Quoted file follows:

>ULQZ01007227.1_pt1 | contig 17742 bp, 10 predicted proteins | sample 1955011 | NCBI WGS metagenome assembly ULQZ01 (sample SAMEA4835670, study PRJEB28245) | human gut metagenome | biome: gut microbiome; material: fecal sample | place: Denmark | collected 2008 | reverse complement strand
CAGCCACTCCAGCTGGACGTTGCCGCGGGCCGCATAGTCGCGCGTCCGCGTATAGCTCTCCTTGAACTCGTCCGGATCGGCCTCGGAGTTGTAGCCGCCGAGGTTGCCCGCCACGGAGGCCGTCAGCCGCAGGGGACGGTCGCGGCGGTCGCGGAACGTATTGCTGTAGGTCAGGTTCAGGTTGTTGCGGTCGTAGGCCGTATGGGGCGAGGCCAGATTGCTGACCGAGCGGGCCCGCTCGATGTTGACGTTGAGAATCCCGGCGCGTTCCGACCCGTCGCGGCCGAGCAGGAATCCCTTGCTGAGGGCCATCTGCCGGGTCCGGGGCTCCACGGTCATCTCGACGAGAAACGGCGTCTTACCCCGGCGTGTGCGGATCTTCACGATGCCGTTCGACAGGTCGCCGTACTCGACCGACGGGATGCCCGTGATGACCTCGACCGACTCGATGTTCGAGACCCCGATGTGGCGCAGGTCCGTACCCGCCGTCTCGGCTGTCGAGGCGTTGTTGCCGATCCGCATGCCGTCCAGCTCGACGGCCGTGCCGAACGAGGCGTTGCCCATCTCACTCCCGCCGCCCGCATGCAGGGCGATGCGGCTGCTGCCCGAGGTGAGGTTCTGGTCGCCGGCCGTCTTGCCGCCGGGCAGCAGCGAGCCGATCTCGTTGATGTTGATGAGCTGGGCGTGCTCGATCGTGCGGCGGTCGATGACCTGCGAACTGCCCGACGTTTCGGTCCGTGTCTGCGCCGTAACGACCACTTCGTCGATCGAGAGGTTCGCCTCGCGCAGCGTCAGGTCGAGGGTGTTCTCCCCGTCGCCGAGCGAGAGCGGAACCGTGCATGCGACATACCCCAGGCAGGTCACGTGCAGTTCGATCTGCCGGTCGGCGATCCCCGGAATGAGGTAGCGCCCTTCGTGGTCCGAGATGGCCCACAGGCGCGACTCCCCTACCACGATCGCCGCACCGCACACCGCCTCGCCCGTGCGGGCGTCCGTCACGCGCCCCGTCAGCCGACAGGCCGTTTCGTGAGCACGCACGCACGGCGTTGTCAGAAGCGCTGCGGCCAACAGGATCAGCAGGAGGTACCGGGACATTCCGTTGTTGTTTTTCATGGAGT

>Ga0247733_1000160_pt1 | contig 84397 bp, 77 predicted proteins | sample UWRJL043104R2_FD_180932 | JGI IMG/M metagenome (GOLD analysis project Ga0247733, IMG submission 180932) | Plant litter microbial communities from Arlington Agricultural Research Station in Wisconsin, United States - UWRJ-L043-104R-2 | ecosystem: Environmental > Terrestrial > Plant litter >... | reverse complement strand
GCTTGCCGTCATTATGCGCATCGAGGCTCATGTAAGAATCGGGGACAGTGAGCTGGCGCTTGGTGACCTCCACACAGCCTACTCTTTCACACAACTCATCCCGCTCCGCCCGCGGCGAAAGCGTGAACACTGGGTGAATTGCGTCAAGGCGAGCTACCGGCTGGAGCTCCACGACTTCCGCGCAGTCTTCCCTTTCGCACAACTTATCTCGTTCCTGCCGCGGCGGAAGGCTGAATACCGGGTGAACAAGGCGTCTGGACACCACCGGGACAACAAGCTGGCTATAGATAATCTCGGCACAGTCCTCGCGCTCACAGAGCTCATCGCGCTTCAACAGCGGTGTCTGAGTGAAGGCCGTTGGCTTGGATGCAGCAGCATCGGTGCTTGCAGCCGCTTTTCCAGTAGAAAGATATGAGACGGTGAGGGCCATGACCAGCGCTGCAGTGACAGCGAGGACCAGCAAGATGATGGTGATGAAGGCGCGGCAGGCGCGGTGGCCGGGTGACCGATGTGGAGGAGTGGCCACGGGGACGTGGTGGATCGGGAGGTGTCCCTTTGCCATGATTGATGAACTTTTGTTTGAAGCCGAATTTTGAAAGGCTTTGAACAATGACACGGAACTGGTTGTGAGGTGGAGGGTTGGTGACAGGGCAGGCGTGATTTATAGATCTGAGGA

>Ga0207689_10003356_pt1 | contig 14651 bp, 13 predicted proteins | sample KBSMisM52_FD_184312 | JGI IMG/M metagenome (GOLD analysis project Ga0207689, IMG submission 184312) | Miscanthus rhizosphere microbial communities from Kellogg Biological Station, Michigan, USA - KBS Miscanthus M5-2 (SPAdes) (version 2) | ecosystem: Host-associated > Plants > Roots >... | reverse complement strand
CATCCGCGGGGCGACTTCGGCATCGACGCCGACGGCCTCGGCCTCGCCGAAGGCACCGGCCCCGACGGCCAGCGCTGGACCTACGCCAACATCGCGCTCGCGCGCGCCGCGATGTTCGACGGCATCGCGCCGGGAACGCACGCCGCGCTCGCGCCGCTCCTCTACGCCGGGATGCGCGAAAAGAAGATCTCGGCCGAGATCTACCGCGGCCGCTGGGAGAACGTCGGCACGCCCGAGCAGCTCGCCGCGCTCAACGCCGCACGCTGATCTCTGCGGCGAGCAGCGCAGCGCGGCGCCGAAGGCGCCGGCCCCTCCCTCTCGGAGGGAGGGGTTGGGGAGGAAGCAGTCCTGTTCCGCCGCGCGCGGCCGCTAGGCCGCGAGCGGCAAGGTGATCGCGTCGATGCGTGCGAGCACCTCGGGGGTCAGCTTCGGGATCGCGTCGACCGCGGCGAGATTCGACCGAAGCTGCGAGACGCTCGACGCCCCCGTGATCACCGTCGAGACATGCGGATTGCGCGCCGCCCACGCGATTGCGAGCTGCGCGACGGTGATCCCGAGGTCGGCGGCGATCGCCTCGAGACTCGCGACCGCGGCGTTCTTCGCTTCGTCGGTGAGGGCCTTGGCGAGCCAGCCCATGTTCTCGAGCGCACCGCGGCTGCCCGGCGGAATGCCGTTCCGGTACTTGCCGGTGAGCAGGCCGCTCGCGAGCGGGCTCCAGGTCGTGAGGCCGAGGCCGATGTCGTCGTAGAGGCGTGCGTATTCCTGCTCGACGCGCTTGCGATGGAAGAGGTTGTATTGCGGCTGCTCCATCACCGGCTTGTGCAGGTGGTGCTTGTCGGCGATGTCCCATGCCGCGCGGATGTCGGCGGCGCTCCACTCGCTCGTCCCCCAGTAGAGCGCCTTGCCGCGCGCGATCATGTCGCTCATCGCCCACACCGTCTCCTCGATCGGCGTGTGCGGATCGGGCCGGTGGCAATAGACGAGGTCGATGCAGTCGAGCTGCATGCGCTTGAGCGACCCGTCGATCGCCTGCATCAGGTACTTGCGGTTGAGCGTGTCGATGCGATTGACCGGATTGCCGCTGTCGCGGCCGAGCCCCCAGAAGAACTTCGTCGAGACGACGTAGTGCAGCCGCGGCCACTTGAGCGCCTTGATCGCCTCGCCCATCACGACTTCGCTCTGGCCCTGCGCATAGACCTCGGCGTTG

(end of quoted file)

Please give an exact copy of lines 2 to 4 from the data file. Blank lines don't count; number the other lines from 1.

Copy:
CAGCCACTCCAGCTGGACGTTGCCGCGGGCCGCATAGTCGCGCGTCCGCGTATAGCTCTCCTTGAACTCGTCCGGATCGGCCTCGGAGTTGTAGCCGCCGAGGTTGCCCGCCACGGAGGCCGTCAGCCGCAGGGGACGGTCGCGGCGGTCGCGGAACGTATTGCTGTAGGTCAGGTTCAGGTTGTTGCGGTCGTAGGCCGTATGGGGCGAGGCCAGATTGCTGACCGAGCGGGCCCGCTCGATGTTGACGTTGAGAATCCCGGCGCGTTCCGACCCGTCGCGGCCGAGCAGGAATCCCTTGCTGAGGGCCATCTGCCGGGTCCGGGGCTCCACGGTCATCTCGACGAGAAACGGCGTCTTACCCCGGCGTGTGCGGATCTTCACGATGCCGTTCGACAGGTCGCCGTACTCGACCGACGGGATGCCCGTGATGACCTCGACCGACTCGATGTTCGAGACCCCGATGTGGCGCAGGTCCGTACCCGCCGTCTCGGCTGTCGAGGCGTTGTTGCCGATCCGCATGCCGTCCAGCTCGACGGCCGTGCCGAACGAGGCGTTGCCCATCTCACTCCCGCCGCCCGCATGCAGGGCGATGCGGCTGCTGCCCGAGGTGAGGTTCTGGTCGCCGGCCGTCTTGCCGCCGGGCAGCAGCGAGCCGATCTCGTTGATGTTGATGAGCTGGGCGTGCTCGATCGTGCGGCGGTCGATGACCTGCGAACTGCCCGACGTTTCGGTCCGTGTCTGCGCCGTAACGACCACTTCGTCGATCGAGAGGTTCGCCTCGCGCAGCGTCAGGTCGAGGGTGTTCTCCCCGTCGCCGAGCGAGAGCGGAACCGTGCATGCGACATACCCCAGGCAGGTCACGTGCAGTTCGATCTGCCGGTCGGCGATCCCCGGAATGAGGTAGCGCCCTTCGTGGTCCGAGATGGCCCACAGGCGCGACTCCCCTACCACGATCGCCGCACCGCACACCGCCTCGCCCGTGCGGGCGTCCGTCACGCGCCCCGTCAGCCGACAGGCCGTTTCGTGAGCACGCACGCACGGCGTTGTCAGAAGCGCTGCGGCCAACAGGATCAGCAGGAGGTACCGGGACATTCCGTTGTTGTTTTTCATGGAGT

>Ga0247733_1000160_pt1 | contig 84397 bp, 77 predicted proteins | sample UWRJL043104R2_FD_180932 | JGI IMG/M metagenome (GOLD analysis project Ga0247733, IMG submission 180932) | Plant litter microbial communities from Arlington Agricultural Research Station in Wisconsin, United States - UWRJ-L043-104R-2 | ecosystem: Environmental > Terrestrial > Plant litter >... | reverse complement strand
GCTTGCCGTCATTATGCGCATCGAGGCTCATGTAAGAATCGGGGACAGTGAGCTGGCGCTTGGTGACCTCCACACAGCCTACTCTTTCACACAACTCATCCCGCTCCGCCCGCGGCGAAAGCGTGAACACTGGGTGAATTGCGTCAAGGCGAGCTACCGGCTGGAGCTCCACGACTTCCGCGCAGTCTTCCCTTTCGCACAACTTATCTCGTTCCTGCCGCGGCGGAAGGCTGAATACCGGGTGAACAAGGCGTCTGGACACCACCGGGACAACAAGCTGGCTATAGATAATCTCGGCACAGTCCTCGCGCTCACAGAGCTCATCGCGCTTCAACAGCGGTGTCTGAGTGAAGGCCGTTGGCTTGGATGCAGCAGCATCGGTGCTTGCAGCCGCTTTTCCAGTAGAAAGATATGAGACGGTGAGGGCCATGACCAGCGCTGCAGTGACAGCGAGGACCAGCAAGATGATGGTGATGAAGGCGCGGCAGGCGCGGTGGCCGGGTGACCGATGTGGAGGAGTGGCCACGGGGACGTGGTGGATCGGGAGGTGTCCCTTTGCCATGATTGATGAACTTTTGTTTGAAGCCGAATTTTGAAAGGCTTTGAACAATGACACGGAACTGGTTGTGAGGTGGAGGGTTGGTGACAGGGCAGGCGTGATTTATAGATCTGAGGA